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"There's A Lot Of Uncertainty": Self Care In A Volatile Political Climate

Protesters against President Trump's immigration policies stand in downtown Pensacola during a recent rally.
Protesters against President Trump's immigration policies stand in downtown Pensacola during a recent rally.
Protesters against President Trump's immigration policies stand in downtown Pensacola during a recent rally.
Credit Dave Dunwoody, WUWF Public Media
Protesters against President Trump's immigration policies stand in downtown Pensacola during a recent rally.

President Trump laid out his agenda before Congress on Tuesday night, and while he appeared to take a softer approach, some are not buying it. Many are having problems coping with the new administration in day-to-day life.

In a recent study by the American Psychological Association, 57 percent of respondents said the current political climate is a very or somewhat significant source of stress. Much of that traced back to Donald Trump’s election and campaign promise to build a wall along the U.S./Mexico border.

In his address to a joint session of Congress Tuesday night, the President did not mention any changes in his immigration plan. Instead, he appeared to double down.

“I have ordered the Department of Homeland Security to create an office to serve American victims,” said Trump. “The office is called VOICE – Victims of Immigration Crime Engagement.”

For Dr. Kevin Moser, a psychologist who counsels immigrants, the Donald Trump campaign and fledgling presidency are nothing like he’s seen before – either here or abroad. Moser watches the Trump news stories each day, thinking how the President’s words and deeds are going to affect people in general and Moser’s clients in particular.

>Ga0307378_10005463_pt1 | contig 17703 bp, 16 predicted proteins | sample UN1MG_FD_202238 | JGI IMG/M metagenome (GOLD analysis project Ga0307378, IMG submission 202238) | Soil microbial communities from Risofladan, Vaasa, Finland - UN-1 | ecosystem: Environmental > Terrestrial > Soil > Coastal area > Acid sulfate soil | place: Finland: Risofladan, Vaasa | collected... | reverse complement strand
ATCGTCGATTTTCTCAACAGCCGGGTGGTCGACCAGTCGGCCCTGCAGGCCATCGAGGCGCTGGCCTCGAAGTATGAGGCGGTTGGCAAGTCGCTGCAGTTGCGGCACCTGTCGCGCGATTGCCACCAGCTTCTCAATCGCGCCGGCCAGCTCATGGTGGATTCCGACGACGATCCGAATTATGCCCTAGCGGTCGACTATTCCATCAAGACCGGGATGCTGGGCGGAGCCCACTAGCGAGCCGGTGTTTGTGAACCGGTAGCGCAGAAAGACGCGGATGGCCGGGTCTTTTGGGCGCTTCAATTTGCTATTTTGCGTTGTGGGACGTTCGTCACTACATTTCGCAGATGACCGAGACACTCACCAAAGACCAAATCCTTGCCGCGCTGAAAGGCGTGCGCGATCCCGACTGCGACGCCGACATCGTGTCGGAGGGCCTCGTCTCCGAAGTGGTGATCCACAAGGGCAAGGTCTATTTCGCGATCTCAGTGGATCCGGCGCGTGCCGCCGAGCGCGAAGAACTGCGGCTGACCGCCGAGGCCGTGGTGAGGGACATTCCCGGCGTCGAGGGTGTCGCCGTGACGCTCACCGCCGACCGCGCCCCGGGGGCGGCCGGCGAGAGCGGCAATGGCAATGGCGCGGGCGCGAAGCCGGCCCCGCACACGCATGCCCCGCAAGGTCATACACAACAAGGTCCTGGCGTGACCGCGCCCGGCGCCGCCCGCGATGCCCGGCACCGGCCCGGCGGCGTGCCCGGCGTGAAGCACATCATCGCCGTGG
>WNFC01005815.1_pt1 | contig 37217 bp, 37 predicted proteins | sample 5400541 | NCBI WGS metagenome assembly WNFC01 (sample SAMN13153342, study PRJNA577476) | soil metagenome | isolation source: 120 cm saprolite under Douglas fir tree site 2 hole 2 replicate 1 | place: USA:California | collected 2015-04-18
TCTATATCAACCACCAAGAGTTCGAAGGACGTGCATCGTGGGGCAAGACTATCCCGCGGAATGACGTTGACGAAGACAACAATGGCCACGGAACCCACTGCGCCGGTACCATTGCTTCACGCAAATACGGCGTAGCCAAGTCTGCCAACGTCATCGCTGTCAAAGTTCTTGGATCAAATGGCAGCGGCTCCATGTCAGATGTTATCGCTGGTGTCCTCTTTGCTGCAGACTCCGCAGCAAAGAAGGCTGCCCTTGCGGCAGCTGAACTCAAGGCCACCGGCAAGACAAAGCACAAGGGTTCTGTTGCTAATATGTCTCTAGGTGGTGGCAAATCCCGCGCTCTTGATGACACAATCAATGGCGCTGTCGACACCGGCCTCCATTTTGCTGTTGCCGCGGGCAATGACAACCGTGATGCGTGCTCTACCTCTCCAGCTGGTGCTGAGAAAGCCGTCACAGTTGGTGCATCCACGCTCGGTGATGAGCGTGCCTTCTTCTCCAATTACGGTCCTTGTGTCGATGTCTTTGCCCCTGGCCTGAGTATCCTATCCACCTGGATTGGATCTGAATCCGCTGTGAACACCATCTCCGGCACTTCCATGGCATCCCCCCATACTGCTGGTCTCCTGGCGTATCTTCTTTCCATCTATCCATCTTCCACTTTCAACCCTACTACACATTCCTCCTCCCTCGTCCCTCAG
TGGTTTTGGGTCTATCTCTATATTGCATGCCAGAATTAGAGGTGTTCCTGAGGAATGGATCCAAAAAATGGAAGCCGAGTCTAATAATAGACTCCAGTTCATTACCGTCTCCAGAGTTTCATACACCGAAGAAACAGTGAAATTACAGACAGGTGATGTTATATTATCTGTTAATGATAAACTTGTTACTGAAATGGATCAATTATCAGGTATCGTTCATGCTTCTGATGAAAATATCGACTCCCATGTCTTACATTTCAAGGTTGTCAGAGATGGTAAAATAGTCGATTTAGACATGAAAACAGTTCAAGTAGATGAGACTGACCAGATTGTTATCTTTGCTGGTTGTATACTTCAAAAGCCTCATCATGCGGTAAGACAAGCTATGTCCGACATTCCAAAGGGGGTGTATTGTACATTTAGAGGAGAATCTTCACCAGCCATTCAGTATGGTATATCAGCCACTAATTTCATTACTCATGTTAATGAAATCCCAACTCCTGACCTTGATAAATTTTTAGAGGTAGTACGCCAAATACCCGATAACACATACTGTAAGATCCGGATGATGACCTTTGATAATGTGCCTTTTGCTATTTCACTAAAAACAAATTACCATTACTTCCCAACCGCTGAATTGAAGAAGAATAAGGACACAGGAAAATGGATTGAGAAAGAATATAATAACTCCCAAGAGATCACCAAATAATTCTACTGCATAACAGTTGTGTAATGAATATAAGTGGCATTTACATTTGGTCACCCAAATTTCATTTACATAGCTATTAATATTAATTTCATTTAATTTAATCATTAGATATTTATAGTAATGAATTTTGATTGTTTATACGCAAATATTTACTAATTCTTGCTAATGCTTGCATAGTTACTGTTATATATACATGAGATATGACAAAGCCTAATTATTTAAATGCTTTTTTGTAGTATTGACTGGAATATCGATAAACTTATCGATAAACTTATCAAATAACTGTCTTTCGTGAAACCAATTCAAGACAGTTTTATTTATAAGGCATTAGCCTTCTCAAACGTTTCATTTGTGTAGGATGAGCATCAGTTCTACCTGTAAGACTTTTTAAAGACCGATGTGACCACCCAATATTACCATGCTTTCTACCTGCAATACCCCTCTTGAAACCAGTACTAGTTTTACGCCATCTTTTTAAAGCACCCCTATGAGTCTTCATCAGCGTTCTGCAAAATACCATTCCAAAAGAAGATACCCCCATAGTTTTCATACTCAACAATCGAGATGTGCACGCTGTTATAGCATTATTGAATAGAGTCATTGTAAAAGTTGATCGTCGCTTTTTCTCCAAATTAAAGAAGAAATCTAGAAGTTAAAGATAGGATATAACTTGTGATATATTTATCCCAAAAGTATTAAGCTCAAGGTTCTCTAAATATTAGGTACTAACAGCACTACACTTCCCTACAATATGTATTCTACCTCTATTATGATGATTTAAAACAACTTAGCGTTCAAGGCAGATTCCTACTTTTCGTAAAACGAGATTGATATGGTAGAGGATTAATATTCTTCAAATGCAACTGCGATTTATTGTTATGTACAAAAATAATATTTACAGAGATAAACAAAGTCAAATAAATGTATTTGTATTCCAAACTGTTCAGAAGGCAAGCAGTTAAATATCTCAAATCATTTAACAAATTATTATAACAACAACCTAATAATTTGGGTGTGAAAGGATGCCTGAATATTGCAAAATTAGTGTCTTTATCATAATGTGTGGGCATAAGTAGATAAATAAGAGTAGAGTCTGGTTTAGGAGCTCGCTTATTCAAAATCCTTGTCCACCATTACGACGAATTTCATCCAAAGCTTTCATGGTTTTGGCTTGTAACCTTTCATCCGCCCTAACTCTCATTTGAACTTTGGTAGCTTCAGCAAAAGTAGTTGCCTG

Pensacola psychologist Dr. Kevin Moser
Credit Dave Dunwoody, WUWF Public Media
Pensacola psychologist Dr. Kevin Moser

“I’ve had clients kind of in tears, and scared; it’s a tough situation as a counselor to know exactly what to say,” said Moser. “I think one of my major jobs is to give people a sense of hope; to help them see that there is a way out. There’s a lot of uncertainty.”

One of the challenges Moser faces in working with clients who have “Trump Trauma,” is how to quantify the scope of mental anguish being dealt with. Moser says while he loves his country, he also feels a bit of uncertainty on a personal level with which he must deal.

“I try that quality of empathy, where we try to put ourselves in the position and maybe in the shoes of another,” Moser said. “And I sense there’s a good bit of fear.”

Whether it’s caused by Donald Trump, or financial problems, illness, a threat to one’s legal status, or any of a myriad of issues, Moser says the stress generated potentially can damage relationships. But he adds that there’s a lot of data out there that can provide answers to many of their questions.

“We live in a wonderful age, where there’s a lot of good research on even the neuropsychology coming out now, and we internalize the stress,” said Moser. “There’s not so much of a distinction between the mind [and] body. I would also throw in the soul; they’re so connected.”

So – bottom line – how can people – immigrants and citizens, adults and kids – handle Donald Trump in the White House over the next four years? Moser says what works for adults can also work with children.

“It’s so important to normalize things like anxiety [and] feelings of sadness, to make them realize that it’s part of life,” said Moser. ‘If it’s extreme, it needs to be dealt with. A lot of anxiety is anticipatory; we’re worried about something that’s going to happen. So the more we can talk about it and share that, and get those emotions out – the healthier we’ll be.”

Another way to deal with all things Trump, says Dr. Kevin Moser, is somewhat basic: encouraging folks to reach out with kindness to minorities -- especially Latinos and others in the President’s immigration crosshairs.

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